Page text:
“If the sediments between the plates are too weak then they might not be strong enough to allow the strain between the two plates to build up,” says Smith. “But here we see much thicker sediments than usual, which means the deeper sediments will be more compressed and warmer. The heat and pressure make the sediments stronger. This results in the shallowest part of the subduction zone fault being potentially capable of slipping during an earthquake.
“These combined factors mean the Makran subduction zone is potentially capable of producing major earthquakes, up to magnitude 8.7-9.2. Past assumptions may have significantly underestimated the earthquake and tsunami hazard in this region.”
The image above shows the location of the Makran subduction zone of Pakistan and Iran and locations of recorded earthquakes including the 1945 magnitude 8.1 earthquake (red dot to the north indicates the 1947 magnitude 7.3 earthquake). The profile for the thermal modelling of this study is the north-south trending black line, with distance given along the profile from the shallowest part of the subduction zone in the south (0 kilometres) to the most northern potential earthquake rupture extent (350 kilometres).
Greater Risk of Earthquake and Tsunami in Western Indian Ocean was originally posted on: PlanetSave.
Posted: 14 May 2013 08:08 PM PDT
The meat from chickens raised with arsenic-based drugs contains considerably higher levels of inorganic arsenic, a very toxic carcinogen, new research from the Johns Hopkins Center for a Livable Future at the Bloomberg School of Public Health has found.
While it may sound obvious that if chickens are administered drugs containing arsenic than their bodies will retain and contain some of that arsenic, it has actually long been argued that they would not… Especially with regards to the inorganic form of arsenic. And because of, no doubt, a variety of reasons there are now four arsenicals currently approved for use in poultry by the FDA…
With regards to the new research, this is the first study to “show concentrations of specific forms of arsenic (e.g., inorganic arsenic versus other forms) in retail chicken meat, and the first to compare those concentrations according to whether or not the poultry was raised with arsenical drugs. The findings provide evidence that arsenical use in chickens poses public health risks and indicate that the Food and Drug Administration (FDA), the agency responsible for regulating animal drugs, should ban arsenicals, experts say.”
The press release gets into the specifics of how the research was done:
Conventional, antibiotic-free, and USDA Organic chicken samples were purchased from 10 U.S. metropolitan areas between December 2010 and June 2011, when an arsenic-based drug then manufactured by Pfizer and known as roxarsone was readily available to poultry companies that wished to add it to their feed. In addition to inorganic arsenic, the researchers were able to identify residual roxarsone in the meat they studied; in the meat where roxarsone was detected, levels of inorganic arsenic were four times higher than the levels in USDA Organic chicken (in which roxarsone and other arsenicals are prohibited from use).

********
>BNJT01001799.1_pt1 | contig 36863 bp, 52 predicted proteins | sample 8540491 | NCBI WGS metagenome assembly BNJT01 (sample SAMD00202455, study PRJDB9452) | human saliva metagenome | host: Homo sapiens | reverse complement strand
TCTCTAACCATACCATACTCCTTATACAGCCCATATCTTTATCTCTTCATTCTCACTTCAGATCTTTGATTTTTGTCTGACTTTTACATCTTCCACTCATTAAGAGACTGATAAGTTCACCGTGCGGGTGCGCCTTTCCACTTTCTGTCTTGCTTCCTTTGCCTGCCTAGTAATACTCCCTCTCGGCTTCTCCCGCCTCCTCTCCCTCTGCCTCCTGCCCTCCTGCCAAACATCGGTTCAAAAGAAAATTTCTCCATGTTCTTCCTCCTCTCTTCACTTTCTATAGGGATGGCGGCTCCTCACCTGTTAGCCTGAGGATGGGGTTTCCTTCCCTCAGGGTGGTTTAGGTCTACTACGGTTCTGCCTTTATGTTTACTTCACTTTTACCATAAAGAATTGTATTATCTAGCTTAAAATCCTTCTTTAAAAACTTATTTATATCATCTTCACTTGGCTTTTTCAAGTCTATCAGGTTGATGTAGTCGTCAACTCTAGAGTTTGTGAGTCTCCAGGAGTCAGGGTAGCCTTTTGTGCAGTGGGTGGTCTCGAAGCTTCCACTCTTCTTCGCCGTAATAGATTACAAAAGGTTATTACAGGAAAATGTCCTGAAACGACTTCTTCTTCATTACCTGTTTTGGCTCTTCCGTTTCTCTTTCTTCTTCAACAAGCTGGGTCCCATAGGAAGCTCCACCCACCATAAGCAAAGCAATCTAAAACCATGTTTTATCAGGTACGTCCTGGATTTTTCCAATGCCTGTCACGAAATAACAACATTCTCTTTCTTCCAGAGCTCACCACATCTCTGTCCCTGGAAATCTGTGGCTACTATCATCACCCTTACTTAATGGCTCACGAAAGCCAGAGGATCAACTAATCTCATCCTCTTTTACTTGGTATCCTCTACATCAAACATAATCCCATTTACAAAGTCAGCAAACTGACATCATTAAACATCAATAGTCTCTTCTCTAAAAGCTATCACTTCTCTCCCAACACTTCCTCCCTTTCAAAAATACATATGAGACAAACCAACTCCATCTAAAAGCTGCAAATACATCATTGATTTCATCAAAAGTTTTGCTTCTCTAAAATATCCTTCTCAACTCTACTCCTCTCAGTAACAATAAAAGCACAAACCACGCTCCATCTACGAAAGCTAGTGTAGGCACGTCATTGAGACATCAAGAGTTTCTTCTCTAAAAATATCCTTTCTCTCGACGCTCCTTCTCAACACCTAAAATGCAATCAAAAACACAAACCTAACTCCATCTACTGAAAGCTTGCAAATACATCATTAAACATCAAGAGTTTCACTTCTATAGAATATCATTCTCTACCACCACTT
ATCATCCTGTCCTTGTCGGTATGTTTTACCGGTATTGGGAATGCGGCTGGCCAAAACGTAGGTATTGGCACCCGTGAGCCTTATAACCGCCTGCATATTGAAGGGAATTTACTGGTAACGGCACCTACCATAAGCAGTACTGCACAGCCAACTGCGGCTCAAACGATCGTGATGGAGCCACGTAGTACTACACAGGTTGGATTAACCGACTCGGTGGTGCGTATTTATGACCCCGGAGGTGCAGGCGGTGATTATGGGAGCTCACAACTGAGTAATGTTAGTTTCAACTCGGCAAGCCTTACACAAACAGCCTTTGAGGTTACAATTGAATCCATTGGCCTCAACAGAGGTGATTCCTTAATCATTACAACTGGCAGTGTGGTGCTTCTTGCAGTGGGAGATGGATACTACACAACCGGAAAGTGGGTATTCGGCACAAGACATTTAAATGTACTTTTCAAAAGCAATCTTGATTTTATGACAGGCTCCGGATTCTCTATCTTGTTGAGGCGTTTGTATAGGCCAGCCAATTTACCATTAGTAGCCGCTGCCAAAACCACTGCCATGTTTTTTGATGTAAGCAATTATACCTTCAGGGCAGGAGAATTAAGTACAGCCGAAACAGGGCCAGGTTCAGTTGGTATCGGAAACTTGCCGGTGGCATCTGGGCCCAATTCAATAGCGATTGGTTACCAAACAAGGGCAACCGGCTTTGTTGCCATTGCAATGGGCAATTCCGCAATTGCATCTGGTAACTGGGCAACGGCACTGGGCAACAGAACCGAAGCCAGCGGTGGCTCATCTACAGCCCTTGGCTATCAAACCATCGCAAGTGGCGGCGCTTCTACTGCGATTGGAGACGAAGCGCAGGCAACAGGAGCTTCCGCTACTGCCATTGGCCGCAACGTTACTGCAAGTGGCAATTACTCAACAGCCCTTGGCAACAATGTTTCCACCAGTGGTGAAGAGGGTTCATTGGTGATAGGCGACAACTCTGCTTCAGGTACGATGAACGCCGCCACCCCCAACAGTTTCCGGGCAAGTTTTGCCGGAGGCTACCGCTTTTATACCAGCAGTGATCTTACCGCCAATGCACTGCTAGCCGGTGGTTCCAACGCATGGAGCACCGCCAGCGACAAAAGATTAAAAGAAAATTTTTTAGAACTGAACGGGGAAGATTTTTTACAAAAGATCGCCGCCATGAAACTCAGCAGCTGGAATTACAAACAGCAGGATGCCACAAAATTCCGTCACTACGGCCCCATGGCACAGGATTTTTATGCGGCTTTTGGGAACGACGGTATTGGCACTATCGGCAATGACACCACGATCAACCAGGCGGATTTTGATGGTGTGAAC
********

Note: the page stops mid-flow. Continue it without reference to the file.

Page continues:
Arsenic-based drugs have been used in poultry production for decades. Arsenical drugs are approved to make poultry grow faster and improve the pigmentation of the meat. The drugs are also approved to treat and prevent parasites in poultry. In 2010, industry representatives estimated that 88 percent of the roughly nine billion chickens raised for human consumption in the U.S. received roxarsone. In July 2011, Pfizer voluntarily removed roxarsone from the U.S. market, but the company may sell the drug overseas and could resume marketing it in the U.S. at any time. Pfizer still domestically markets the arsenical drug nitarsone, which is chemically similar to roxarsone. Currently in the U.S., there is no federal law prohibiting the sale or use of arsenic-based drugs in poultry feed. (In January, Maryland became the first U.S. state to ban the use of most arsenicals in chicken feed.)
Lead author Keeve Nachman, PhD, stated, “The suspension of roxarsone sales is a good thing in the short term, but it isn’t a real solution. Hopefully this study will persuade FDA to ban the drug and permanently keep it off the market.”
A large body of previous research has found that chronic inorganic arsenic exposure definitely causes lung, bladder and skin cancers and is strongly associated with a large array of other conditions, including: heart disease, type 2 diabetes, cognitive deficits, developmental disorders, and adverse pregnancy outcomes. As per the National Health and Nutrition Examination Survey data: at least 75% of all Americans eat chicken regularly.
Perhaps arsenicals are part of what’s contributing to the massive and rapid increase in the occurrence of dementia and other neurological diseases in Western countries during the last 40 years?
“The FDA has not established safety standards for inorganic arsenic in foods, although the agency did, for a brief time in 2011, suggest that concentrations should be well below 1 microgram per kilogram of meat. The levels of inorganic arsenic discovered in the meat where roxarsone was found were two and three times greater than that level.”
But with regards to the maximum level, do you really want ANY arsenic in you food?
Another interesting, and important, finding of the research “is that when roxarsone was present in raw meat, cooking decreased the levels of roxarsone and increased the levels of inorganic arsenic.” That’s certainly something to note….
The new study was just published in the scientific journal Environmental Health Perspectives.
Commonly-Used Poultry Drug Increases Levels Of Toxic Arsenic In Chicken Meat was originally posted on: PlanetSave